It will be interesting to see how both shows adopt and change further as television itself becomes more fragmented, and the word “television” itself changes into an antiquated term that will seem foreign to future generations. While AOTS and X-Play don’t always work as television programs, they are certainly better poised than most to take advantage of an increasingly decentralized way to produce content for eager and tech-savvy eyeballs. Until that day comes, they will continue to anchor a network that longs for the day when it no longer has to actually exist in its current form.

Stray observations:

  • As much as I talked up X-Play’s running gags, the one Monday featuring Blair Herter and an old-timey microphone stand might have been an all-time low for the show. It was supposed to be annoying, yes. But that triple-jumped over that line and made me hate myself.
  • The best AOTS segment this week: “Tales From The Console Graveyard,” which combined historical fact with personal anecdotes about the Sega Dreamcast. It was geeky without being exclusionary.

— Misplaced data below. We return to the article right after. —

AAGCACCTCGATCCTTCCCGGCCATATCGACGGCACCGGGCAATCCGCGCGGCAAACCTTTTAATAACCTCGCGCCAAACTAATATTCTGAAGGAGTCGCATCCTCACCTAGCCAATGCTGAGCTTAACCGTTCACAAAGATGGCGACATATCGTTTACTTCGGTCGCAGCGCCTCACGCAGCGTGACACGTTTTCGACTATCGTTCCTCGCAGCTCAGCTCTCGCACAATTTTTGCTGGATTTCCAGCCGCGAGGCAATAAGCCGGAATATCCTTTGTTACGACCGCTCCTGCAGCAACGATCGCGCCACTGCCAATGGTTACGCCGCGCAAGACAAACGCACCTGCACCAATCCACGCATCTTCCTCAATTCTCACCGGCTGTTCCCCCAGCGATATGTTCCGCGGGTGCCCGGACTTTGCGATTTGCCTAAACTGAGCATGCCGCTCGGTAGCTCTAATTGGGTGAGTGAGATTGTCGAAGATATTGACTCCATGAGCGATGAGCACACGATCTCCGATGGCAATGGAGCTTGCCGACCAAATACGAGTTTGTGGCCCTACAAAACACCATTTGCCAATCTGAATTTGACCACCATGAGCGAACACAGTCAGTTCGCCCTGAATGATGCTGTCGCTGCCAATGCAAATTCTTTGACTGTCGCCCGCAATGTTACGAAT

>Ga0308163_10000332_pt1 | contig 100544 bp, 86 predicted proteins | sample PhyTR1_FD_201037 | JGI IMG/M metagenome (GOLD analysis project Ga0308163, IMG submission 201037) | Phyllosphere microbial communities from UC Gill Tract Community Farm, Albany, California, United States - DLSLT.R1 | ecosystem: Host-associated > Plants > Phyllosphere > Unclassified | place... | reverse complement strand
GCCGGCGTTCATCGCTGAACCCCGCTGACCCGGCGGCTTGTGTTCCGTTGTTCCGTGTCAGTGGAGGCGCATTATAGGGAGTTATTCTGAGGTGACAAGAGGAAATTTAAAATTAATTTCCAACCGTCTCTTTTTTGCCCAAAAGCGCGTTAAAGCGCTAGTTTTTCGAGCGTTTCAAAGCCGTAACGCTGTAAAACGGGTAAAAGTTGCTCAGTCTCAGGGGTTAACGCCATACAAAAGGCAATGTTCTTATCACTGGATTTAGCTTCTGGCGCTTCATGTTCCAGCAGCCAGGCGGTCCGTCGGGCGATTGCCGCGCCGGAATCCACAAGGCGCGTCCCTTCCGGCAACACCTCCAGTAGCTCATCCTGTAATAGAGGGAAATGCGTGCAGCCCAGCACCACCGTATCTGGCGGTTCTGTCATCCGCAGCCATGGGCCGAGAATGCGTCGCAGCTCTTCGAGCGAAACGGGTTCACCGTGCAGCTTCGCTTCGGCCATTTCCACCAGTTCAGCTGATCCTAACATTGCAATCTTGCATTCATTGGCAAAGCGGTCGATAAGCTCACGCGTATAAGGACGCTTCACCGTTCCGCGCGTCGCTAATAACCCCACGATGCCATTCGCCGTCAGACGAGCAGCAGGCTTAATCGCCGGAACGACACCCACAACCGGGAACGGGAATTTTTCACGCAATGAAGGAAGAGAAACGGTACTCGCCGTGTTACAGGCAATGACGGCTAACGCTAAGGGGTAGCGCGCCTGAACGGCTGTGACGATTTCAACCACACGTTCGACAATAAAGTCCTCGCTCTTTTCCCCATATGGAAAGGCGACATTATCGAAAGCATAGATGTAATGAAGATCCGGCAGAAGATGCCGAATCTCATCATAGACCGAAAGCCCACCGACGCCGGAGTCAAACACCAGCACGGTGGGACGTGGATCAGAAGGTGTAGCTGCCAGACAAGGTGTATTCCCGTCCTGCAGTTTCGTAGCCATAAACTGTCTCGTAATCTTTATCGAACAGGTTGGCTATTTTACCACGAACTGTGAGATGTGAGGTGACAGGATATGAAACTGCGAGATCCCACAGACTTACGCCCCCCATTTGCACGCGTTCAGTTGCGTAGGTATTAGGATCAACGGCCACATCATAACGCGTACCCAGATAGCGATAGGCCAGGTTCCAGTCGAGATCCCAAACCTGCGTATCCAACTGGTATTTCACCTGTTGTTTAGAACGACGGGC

• The “in-studio audience as personal catcall crew” technique didn’t start with AOTS, but Lord, they’ve taken it to 11. Sometimes it’s canned as hell, but the uproarious, unplanned laughter from that crew on Tuesday’s “Feed” segment when a P.A. accidentally ran across the camera was live television gold.
  • “That’s the month of Halloween!”
  • “Adam! Adam! Adam! I found a gun!”
  • “I still hate sports games.”
  • “Just so you know: I’m killing everyone in the game.”
  • “We’re home for college. Let’s have a great time!”
  • “Less gas, more ass!
  • “It’s like a big anus!”
  • “Don’t be a bitch, cameraman! Let’s keep going!”
  • “She was super flammable. So it was easy.”
  • “Whoa: You just got totally transported!”
  • “Heh. You were looking for sailors.”